The mysteries that Heilbrun began publishing in 1964 under the pen name Amanda Cross (eleven to date) offer occasional glimpses of life in academe. Her amateur detective, Kate Fansler—a gutsy, childless, elegant literature professor of WASP descent and upper-class upbringing, who in ripe middle age marries a man younger than herself—has charmed a large audience and allowed her author to familiarize, in an entertaining way, a readership outside the university with issues alien to their everyday world. A number of the books deal with the precarious situation of women (and minorities) in academe (Poetic Justice, 1970; Death in a Tenured Position, 1981; Sweet Death, Kind Death, 1984; A Trap for Fools, 1989; An Imperfect Spy, 1995). Others portray the eccentric lives of women writers and their ambitious biographers (The Question of Max, 1976; No Word from Winifred, 1986; The Players Come Again, 1990).

Like many American Jewish women who grew up materially privileged but estranged from their Jewish roots, Carolyn G. Heilbrun worked hard to create a significant identity for herself. The women’s movement provided her with a framework within which she could rethink not only her field (modern British literature), but also herself. In the process, she wrote inspiring critical studies that reconsidered the stature of European women writers, encouraged her readers to reconceive the role of women in society, and propelled her to the forefront of American feminism.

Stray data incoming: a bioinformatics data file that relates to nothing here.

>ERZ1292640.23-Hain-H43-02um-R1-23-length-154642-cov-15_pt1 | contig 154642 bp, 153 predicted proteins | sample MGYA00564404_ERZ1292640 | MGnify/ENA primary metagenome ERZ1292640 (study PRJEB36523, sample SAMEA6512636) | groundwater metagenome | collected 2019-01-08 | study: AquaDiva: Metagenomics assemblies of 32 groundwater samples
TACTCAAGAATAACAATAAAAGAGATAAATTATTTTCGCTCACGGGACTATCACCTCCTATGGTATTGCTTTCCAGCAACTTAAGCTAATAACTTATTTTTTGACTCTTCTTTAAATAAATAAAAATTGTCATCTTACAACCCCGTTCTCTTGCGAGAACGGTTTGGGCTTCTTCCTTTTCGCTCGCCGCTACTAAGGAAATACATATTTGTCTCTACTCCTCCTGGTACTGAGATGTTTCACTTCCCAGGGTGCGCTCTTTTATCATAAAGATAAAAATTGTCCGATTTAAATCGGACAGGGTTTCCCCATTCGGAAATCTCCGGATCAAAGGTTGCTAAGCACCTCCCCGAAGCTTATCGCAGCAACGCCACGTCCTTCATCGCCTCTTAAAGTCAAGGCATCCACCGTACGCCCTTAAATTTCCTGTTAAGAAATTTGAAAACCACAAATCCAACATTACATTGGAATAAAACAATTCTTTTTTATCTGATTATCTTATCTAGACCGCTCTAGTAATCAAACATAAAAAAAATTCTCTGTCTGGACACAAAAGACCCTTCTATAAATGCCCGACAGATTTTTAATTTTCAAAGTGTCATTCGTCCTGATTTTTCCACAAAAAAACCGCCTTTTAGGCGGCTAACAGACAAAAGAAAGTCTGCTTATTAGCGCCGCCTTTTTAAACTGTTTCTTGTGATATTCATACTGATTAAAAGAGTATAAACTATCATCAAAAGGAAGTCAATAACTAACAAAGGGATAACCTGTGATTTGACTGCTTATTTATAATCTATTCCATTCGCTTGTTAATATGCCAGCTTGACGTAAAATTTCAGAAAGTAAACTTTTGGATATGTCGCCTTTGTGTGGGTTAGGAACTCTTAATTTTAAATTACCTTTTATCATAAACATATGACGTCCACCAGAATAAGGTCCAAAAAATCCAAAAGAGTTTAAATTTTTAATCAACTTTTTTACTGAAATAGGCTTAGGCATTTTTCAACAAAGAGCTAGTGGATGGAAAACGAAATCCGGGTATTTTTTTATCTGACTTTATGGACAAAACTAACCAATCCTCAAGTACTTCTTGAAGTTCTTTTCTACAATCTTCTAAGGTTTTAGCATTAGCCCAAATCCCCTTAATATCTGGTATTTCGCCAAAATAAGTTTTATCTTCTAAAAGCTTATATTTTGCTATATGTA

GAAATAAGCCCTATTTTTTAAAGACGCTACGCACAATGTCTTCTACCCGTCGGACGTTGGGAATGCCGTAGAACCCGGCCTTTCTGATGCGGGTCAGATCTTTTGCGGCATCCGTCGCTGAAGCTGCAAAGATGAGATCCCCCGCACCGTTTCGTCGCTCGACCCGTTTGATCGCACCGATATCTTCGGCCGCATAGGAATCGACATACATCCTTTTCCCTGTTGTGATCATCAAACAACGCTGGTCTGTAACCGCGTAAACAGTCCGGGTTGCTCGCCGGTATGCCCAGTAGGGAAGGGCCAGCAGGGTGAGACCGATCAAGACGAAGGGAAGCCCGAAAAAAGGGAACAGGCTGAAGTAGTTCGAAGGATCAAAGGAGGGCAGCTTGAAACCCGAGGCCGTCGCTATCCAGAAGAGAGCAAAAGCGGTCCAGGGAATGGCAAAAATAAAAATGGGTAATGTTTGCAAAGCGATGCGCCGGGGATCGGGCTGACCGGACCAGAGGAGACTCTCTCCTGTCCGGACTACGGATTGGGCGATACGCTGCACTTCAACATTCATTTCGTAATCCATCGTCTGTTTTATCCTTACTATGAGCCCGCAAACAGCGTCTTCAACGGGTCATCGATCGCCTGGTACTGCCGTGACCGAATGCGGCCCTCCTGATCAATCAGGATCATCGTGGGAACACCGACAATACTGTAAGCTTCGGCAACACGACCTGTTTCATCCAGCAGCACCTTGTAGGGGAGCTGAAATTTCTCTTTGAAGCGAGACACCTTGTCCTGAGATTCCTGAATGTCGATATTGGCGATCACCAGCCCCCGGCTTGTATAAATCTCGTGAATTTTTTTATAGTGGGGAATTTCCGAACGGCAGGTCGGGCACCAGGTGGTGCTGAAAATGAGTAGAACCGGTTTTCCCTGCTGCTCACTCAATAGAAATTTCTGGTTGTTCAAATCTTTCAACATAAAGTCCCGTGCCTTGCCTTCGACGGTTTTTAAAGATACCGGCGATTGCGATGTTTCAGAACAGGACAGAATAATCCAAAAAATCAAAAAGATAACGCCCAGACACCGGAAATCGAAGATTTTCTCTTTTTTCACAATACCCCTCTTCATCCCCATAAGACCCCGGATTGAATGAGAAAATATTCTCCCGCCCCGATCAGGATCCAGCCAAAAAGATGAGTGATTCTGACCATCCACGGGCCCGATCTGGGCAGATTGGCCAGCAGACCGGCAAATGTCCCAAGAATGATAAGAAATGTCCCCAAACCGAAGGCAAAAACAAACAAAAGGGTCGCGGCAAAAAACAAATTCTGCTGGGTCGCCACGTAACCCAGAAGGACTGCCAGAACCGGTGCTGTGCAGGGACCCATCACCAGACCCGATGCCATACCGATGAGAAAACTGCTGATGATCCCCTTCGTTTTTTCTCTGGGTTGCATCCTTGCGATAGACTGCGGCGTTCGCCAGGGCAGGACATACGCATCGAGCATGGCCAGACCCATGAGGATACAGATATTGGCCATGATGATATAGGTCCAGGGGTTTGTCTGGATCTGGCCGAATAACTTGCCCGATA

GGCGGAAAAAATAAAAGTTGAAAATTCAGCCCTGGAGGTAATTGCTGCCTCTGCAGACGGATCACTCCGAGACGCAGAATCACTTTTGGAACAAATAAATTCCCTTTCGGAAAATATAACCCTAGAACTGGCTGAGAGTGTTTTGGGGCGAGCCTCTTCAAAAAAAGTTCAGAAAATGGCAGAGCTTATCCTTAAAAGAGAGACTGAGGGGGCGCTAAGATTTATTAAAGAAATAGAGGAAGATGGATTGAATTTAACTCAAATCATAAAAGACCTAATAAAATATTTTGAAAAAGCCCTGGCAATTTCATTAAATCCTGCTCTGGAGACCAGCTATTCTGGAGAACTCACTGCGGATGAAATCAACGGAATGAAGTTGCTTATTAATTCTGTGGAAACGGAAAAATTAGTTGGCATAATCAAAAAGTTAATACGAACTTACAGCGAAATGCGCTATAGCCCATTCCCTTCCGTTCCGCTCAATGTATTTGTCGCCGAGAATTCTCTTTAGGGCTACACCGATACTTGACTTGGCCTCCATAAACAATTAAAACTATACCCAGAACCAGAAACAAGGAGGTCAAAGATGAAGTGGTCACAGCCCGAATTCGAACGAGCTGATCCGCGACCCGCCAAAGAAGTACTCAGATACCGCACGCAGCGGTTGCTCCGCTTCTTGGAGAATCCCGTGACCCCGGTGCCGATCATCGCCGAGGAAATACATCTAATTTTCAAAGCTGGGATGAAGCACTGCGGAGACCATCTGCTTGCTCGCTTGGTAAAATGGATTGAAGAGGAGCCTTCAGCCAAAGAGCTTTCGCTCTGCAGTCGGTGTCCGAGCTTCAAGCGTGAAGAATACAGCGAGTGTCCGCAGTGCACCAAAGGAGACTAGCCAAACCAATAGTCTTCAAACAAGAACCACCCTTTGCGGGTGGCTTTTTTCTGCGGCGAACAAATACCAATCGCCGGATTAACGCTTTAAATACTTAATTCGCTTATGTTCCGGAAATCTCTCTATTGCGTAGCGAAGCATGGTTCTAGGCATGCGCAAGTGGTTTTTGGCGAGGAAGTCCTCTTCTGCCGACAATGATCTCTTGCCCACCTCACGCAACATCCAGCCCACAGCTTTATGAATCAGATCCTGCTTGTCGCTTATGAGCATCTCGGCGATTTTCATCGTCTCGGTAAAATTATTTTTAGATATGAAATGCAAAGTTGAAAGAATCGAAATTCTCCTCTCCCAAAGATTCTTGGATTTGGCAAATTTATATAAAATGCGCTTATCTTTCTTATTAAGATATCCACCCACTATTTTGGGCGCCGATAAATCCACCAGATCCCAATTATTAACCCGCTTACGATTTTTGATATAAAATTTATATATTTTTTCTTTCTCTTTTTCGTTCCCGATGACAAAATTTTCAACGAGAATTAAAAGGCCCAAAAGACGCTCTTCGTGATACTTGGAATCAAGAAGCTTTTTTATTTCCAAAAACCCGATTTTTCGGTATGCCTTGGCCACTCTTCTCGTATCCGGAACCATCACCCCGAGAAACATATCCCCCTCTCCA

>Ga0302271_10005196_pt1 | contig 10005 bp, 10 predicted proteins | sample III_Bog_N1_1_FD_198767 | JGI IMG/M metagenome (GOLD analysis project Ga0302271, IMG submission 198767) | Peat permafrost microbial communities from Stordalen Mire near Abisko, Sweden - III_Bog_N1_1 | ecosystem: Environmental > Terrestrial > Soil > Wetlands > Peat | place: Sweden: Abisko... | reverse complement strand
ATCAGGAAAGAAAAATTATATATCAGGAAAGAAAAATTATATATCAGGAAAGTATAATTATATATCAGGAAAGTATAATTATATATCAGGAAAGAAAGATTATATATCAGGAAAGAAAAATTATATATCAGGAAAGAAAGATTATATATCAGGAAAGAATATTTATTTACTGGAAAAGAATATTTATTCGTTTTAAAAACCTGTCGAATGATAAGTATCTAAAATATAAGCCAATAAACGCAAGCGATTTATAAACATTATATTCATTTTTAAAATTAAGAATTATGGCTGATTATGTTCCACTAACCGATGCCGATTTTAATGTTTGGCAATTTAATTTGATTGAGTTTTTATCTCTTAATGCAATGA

Carolyn Heilbrun died on October 9, 2003, having chosen to end her own life. “She wanted to control her destiny,” her son Robert said, “and she felt her life was a journey that had concluded.” Heilbrun had reflected on the appropriateness of suicide for the elderly some years earlier, in The Last Gift of Time: Life Beyond Sixty, in which she wrote of being “half in love with easeful death,” and confided her determination to commit suicide at seventy. Ultimately, she waited an additional seven years before choosing—consciously and rationally—to write the ending of her own existence.


Christopher Isherwood (1970); The Education of a Woman: The Life of Gloria Steinem (1995); The Garnett Family (1961); Hamlet’s Mother and Other Women (1990); Lady Ottoline’s Album: Snapshots and Portraits of her Famous Contemporaries (and of Herself), editor (1976); The Last Gift of Time: Life Beyond Sixty (1997); Reinventing Womanhood (1979); The Representation of Women in Fiction, editor, with Margaret R. Higgonet (1983); Toward a Recognition of Androgyny (1973); Writing a Woman’s Life (1988).